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Avatar universal

Wake up in the night breathing very hard and very dizzy?

Occasionally I will wake up in the night or morning pulling in air through my nose really hard, not voluntarily, I will just wake up, sit up very fast and breathe in through my nose very hard (I assume just my nose because I do not breathe through my mouth when I sleep.

I always feel extremely dizzy, to the point where I feel nauseous, and it can leave me feeling bad for hours to come, with a headache or nausea.

This doesn't happen very often, maybe once or twice a week ( not counting more than one episode in a night, this can happen twice or so in a night ).
2 Responses
7656825 tn?1393087370
The thing that springs to mind is sleep apnea. There are two types:

1) Obstructive - a blockage, typically in the throat, stops you from breathing. This mostly affects overweight people but not always;
2) Central - your brain 'forgets' to tell your diaphragm to move. I think this can happen to anyone but is quite rare.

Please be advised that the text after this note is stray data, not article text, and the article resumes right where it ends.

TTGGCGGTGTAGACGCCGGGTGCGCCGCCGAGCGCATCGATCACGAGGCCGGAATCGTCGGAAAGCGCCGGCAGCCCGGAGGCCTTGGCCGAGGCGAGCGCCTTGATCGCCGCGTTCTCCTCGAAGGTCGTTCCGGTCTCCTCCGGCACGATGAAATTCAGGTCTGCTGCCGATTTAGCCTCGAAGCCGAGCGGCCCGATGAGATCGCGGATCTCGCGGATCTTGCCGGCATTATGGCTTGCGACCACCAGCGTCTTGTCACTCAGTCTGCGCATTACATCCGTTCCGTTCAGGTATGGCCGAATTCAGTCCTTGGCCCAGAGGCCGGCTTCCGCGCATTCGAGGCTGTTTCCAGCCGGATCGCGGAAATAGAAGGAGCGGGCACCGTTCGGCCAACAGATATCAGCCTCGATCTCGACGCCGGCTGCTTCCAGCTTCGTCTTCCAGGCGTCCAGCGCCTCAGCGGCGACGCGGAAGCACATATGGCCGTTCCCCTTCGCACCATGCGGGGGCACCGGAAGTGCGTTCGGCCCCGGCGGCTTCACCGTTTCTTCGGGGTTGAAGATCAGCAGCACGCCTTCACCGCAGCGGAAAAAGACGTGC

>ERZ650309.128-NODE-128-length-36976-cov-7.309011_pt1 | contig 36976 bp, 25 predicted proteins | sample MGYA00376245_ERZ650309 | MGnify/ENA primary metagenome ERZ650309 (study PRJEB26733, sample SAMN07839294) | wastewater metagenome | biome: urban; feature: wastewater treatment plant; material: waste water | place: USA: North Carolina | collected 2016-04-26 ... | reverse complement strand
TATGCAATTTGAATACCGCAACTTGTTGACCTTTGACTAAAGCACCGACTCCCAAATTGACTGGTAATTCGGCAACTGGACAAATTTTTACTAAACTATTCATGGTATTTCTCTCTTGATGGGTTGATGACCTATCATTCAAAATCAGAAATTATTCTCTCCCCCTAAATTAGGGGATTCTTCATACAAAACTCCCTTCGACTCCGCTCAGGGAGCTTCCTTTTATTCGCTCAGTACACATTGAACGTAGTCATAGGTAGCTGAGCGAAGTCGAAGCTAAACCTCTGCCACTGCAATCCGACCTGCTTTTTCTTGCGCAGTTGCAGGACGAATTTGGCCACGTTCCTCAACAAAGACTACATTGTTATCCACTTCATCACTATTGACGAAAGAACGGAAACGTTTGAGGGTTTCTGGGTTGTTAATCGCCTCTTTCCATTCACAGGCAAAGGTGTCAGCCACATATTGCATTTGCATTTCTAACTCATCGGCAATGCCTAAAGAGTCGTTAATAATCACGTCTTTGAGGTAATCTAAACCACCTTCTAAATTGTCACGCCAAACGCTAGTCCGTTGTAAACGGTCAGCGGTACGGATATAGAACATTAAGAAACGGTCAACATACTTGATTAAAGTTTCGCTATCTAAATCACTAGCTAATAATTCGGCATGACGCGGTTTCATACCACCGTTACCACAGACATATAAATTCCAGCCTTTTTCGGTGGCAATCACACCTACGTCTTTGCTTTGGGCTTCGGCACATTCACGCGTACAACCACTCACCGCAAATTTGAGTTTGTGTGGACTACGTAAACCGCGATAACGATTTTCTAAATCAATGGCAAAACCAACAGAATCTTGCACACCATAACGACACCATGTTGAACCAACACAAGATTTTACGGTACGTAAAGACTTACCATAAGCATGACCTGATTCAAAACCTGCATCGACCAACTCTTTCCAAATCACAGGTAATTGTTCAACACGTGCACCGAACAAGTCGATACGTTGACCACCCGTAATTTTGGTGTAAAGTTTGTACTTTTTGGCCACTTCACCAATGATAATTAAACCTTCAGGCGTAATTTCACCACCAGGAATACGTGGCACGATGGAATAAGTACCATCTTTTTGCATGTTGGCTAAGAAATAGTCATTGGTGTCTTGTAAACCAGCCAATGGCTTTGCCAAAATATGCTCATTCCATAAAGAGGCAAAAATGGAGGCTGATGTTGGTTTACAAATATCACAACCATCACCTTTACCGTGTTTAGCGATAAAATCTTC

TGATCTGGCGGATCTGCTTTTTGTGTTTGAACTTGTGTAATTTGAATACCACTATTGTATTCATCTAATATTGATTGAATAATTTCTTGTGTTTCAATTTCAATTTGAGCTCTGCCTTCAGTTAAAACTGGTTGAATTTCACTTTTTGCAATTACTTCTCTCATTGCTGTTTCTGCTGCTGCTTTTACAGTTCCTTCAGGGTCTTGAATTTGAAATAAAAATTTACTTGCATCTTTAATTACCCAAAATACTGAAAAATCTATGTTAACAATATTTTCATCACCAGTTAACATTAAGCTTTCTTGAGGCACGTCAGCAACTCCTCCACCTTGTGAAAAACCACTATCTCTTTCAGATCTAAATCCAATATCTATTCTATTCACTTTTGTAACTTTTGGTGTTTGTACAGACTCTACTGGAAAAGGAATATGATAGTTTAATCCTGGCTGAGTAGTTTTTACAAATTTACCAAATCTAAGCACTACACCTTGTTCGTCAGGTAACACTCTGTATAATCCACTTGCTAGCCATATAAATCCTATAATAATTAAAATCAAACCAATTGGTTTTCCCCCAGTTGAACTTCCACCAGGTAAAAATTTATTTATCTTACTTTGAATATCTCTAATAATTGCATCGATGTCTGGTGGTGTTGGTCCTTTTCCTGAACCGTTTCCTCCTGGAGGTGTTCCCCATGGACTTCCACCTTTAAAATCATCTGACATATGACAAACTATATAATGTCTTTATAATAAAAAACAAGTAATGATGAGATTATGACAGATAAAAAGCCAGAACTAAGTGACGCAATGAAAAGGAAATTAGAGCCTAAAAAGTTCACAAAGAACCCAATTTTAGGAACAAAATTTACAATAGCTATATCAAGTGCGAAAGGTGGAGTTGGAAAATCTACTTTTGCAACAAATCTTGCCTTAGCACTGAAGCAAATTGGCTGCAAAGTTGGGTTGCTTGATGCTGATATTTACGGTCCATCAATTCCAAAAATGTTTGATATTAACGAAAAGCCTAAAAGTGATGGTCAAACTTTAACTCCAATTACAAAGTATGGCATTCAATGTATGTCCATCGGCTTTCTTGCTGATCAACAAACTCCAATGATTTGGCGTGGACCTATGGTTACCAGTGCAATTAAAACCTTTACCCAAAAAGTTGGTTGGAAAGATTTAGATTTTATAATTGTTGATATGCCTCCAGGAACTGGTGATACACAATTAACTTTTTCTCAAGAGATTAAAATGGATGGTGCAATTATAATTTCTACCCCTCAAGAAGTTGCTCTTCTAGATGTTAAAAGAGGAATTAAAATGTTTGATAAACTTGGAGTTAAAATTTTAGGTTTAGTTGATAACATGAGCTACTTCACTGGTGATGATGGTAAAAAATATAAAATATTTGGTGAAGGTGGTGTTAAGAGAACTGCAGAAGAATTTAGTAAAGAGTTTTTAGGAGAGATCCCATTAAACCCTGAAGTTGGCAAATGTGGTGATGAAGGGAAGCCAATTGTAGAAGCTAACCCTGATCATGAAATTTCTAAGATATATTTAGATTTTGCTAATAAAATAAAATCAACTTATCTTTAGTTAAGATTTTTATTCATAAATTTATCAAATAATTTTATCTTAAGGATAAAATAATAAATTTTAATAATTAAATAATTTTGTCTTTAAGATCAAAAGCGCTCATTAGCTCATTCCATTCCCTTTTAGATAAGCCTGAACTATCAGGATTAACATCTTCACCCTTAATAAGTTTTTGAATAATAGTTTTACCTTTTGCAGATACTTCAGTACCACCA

You then wake up. Typically as far as I know most people with sleep apnea don't know they have it as it occurs during REM sleep and so by the time they have woken up they have started breathing again and the heart rate has returned to normal.

This isn't always the case though as I know someone who wakes up choking and gasping for air about twice a month.

Sleep apnea causes blood oxygen (SPO2) levels to drop which may account for your feeling dizzy when you wake up.

You may want to try the Berlin Questionaire that has been shown to be a good predictor of sleep aponea. You can find a copy at:


If you want to track drops in blood oxygen levels yourself then you can buy an oximonitor. The CMS-50 is the only one I know of that can be used during sleep and it costs about £100. You may be able to borrow one from your doctor.

I don't know anything about sleep paralysis but this post:


describes it like this:

"I've had sleep paralysis ever since I was a kid. My very first time I could not breathe, and "broke out" of the paralysis gasping for air and heart pounding away in my chest."

Good luck.
Avatar universal
Ask your doctor to refer you to an ENT, who will most likey have you do a sleep study. They are totally painless (you just have electrodes stuck to you and go to sleep). If you do have sleep apnea, it's dangerous not to get treated. Most apnea sufferers are unaware they have it, or severely underestimate it because people do not remember their own sleep. A person could remember waking once and find out you wake hundreds of times.

Good luck!
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